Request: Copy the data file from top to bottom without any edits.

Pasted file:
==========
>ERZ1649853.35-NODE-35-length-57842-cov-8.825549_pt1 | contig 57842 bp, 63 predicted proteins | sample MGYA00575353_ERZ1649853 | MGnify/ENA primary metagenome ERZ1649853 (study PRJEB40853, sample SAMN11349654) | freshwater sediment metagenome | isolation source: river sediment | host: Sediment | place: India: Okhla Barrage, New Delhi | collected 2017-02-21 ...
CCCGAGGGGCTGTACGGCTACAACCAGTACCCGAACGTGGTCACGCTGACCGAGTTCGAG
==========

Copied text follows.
>ERZ1649853.35-NODE-35-length-57842-cov-8.825549_pt1 | contig 57842 bp, 63 predicted proteins | sample MGYA00575353_ERZ1649853 | MGnify/ENA primary metagenome ERZ1649853 (study PRJEB40853, sample SAMN11349654) | freshwater sediment metagenome | isolation source: river sediment | host: Sediment | place: India: Okhla Barrage, New Delhi | collected 2017-02-21 ...
CCCGAGGGGCTGTACGGCTACAACCAGTACCCGAACGTGGTCACGCTGACCGAGTTCGAG